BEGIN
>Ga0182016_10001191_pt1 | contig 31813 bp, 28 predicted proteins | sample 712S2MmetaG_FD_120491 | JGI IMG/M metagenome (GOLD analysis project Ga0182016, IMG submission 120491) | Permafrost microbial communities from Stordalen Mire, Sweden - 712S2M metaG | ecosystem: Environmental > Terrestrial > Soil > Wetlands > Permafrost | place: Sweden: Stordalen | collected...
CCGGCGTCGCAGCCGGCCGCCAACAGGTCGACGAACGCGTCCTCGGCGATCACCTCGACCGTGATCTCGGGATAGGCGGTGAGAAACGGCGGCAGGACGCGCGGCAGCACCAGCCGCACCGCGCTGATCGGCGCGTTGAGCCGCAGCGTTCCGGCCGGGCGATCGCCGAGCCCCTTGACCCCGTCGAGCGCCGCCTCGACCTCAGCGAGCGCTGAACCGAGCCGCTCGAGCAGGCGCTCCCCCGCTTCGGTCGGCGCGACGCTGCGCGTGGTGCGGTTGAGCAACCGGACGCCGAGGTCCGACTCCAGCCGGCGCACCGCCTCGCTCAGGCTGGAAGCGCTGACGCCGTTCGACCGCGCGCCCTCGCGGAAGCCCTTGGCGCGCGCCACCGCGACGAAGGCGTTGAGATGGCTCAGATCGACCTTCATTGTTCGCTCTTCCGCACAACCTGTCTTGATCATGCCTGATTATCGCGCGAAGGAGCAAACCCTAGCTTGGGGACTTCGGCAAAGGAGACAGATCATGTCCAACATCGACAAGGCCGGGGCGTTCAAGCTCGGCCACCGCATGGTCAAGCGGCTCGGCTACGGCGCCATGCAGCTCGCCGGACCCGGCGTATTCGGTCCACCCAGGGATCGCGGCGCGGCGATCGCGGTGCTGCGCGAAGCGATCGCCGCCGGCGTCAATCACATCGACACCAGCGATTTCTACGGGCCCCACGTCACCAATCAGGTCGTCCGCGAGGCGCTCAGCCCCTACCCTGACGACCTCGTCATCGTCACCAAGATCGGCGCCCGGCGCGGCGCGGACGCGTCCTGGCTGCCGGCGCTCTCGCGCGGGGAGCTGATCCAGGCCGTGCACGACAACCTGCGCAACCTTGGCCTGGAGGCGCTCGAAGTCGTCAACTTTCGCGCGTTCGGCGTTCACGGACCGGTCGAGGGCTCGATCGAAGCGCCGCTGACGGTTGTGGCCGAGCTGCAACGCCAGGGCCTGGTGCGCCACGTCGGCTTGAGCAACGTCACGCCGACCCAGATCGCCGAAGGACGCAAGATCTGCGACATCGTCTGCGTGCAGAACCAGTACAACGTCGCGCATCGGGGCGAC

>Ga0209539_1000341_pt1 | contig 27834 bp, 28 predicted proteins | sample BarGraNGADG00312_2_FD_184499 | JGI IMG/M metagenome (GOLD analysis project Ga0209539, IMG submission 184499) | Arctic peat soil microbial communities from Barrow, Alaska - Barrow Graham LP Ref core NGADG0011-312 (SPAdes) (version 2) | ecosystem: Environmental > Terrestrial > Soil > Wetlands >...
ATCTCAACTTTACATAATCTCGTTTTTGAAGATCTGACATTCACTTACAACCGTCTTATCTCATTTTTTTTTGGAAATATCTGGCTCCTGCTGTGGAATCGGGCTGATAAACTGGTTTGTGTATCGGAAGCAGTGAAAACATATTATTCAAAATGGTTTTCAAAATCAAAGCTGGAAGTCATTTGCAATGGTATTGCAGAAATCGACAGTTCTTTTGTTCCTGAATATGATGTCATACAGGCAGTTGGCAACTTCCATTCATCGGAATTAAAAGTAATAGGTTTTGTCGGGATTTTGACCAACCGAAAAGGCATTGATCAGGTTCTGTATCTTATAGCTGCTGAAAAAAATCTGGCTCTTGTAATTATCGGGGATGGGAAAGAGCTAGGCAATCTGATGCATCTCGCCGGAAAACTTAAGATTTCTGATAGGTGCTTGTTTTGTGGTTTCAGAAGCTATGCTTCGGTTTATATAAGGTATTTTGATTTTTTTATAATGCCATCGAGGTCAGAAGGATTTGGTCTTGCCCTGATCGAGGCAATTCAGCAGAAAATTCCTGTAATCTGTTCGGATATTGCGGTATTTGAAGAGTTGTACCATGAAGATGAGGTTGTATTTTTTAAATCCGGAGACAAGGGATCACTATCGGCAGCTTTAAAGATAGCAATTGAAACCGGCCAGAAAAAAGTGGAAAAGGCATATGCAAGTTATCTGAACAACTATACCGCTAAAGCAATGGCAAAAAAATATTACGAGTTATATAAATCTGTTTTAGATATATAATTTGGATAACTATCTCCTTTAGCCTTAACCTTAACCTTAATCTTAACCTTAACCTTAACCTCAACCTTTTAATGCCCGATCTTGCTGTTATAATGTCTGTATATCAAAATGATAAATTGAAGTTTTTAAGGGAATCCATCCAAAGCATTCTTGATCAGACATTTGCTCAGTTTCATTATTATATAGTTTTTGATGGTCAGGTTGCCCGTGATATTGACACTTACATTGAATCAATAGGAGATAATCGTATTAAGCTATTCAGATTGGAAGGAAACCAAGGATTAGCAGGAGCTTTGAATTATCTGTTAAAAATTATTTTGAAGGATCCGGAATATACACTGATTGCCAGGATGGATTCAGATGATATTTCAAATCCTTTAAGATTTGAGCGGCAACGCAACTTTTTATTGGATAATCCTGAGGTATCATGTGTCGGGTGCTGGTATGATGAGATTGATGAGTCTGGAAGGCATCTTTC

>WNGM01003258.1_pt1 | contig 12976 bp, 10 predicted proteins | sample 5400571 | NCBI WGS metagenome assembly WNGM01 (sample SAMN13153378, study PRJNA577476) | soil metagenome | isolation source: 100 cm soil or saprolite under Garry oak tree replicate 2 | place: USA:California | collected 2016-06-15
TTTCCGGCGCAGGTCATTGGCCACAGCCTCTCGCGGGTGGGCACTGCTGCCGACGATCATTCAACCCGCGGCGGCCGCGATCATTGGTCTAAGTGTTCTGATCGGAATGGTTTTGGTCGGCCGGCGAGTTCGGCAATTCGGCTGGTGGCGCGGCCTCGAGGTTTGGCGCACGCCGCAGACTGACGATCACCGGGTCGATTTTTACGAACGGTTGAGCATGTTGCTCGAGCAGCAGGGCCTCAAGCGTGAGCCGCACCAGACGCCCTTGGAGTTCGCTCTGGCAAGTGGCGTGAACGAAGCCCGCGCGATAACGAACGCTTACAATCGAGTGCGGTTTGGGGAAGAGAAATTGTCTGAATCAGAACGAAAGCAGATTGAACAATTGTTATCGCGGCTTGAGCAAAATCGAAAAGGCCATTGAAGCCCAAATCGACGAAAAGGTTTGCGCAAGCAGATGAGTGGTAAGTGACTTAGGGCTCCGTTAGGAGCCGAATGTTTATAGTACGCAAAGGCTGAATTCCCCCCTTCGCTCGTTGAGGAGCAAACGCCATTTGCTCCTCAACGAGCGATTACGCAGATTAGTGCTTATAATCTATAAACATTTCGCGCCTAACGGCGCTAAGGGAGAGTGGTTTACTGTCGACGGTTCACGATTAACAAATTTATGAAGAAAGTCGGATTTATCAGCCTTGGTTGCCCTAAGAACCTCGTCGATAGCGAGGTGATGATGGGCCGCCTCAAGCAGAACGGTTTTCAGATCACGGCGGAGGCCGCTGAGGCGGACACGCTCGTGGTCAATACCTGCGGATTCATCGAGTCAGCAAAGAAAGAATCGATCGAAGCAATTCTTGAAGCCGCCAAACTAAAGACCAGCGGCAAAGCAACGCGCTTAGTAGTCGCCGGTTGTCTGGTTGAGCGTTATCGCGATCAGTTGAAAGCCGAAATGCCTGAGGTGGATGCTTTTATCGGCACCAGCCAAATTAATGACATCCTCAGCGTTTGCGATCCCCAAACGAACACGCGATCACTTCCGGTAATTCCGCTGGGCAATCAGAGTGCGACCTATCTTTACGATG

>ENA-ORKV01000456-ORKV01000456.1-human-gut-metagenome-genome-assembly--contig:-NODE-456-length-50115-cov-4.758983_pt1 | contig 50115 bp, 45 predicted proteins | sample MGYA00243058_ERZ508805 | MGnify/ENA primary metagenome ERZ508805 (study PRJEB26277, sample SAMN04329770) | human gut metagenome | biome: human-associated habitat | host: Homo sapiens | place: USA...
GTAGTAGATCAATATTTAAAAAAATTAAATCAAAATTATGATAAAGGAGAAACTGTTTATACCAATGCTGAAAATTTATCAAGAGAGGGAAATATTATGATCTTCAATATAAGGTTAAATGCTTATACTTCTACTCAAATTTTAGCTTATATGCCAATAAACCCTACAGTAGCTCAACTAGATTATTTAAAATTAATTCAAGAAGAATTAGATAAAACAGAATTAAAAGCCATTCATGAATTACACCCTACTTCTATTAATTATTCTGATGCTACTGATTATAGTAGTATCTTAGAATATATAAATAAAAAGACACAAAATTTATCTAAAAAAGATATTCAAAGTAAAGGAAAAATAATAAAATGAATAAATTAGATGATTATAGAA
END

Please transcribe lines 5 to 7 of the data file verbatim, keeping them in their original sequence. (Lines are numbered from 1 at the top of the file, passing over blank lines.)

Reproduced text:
>WNGM01003258.1_pt1 | contig 12976 bp, 10 predicted proteins | sample 5400571 | NCBI WGS metagenome assembly WNGM01 (sample SAMN13153378, study PRJNA577476) | soil metagenome | isolation source: 100 cm soil or saprolite under Garry oak tree replicate 2 | place: USA:California | collected 2016-06-15
TTTCCGGCGCAGGTCATTGGCCACAGCCTCTCGCGGGTGGGCACTGCTGCCGACGATCATTCAACCCGCGGCGGCCGCGATCATTGGTCTAAGTGTTCTGATCGGAATGGTTTTGGTCGGCCGGCGAGTTCGGCAATTCGGCTGGTGGCGCGGCCTCGAGGTTTGGCGCACGCCGCAGACTGACGATCACCGGGTCGATTTTTACGAACGGTTGAGCATGTTGCTCGAGCAGCAGGGCCTCAAGCGTGAGCCGCACCAGACGCCCTTGGAGTTCGCTCTGGCAAGTGGCGTGAACGAAGCCCGCGCGATAACGAACGCTTACAATCGAGTGCGGTTTGGGGAAGAGAAATTGTCTGAATCAGAACGAAAGCAGATTGAACAATTGTTATCGCGGCTTGAGCAAAATCGAAAAGGCCATTGAAGCCCAAATCGACGAAAAGGTTTGCGCAAGCAGATGAGTGGTAAGTGACTTAGGGCTCCGTTAGGAGCCGAATGTTTATAGTACGCAAAGGCTGAATTCCCCCCTTCGCTCGTTGAGGAGCAAACGCCATTTGCTCCTCAACGAGCGATTACGCAGATTAGTGCTTATAATCTATAAACATTTCGCGCCTAACGGCGCTAAGGGAGAGTGGTTTACTGTCGACGGTTCACGATTAACAAATTTATGAAGAAAGTCGGATTTATCAGCCTTGGTTGCCCTAAGAACCTCGTCGATAGCGAGGTGATGATGGGCCGCCTCAAGCAGAACGGTTTTCAGATCACGGCGGAGGCCGCTGAGGCGGACACGCTCGTGGTCAATACCTGCGGATTCATCGAGTCAGCAAAGAAAGAATCGATCGAAGCAATTCTTGAAGCCGCCAAACTAAAGACCAGCGGCAAAGCAACGCGCTTAGTAGTCGCCGGTTGTCTGGTTGAGCGTTATCGCGATCAGTTGAAAGCCGAAATGCCTGAGGTGGATGCTTTTATCGGCACCAGCCAAATTAATGACATCCTCAGCGTTTGCGATCCCCAAACGAACACGCGATCACTTCCGGTAATTCCGCTGGGCAATCAGAGTGCGACCTATCTTTACGATG

>ENA-ORKV01000456-ORKV01000456.1-human-gut-metagenome-genome-assembly--contig:-NODE-456-length-50115-cov-4.758983_pt1 | contig 50115 bp, 45 predicted proteins | sample MGYA00243058_ERZ508805 | MGnify/ENA primary metagenome ERZ508805 (study PRJEB26277, sample SAMN04329770) | human gut metagenome | biome: human-associated habitat | host: Homo sapiens | place: USA...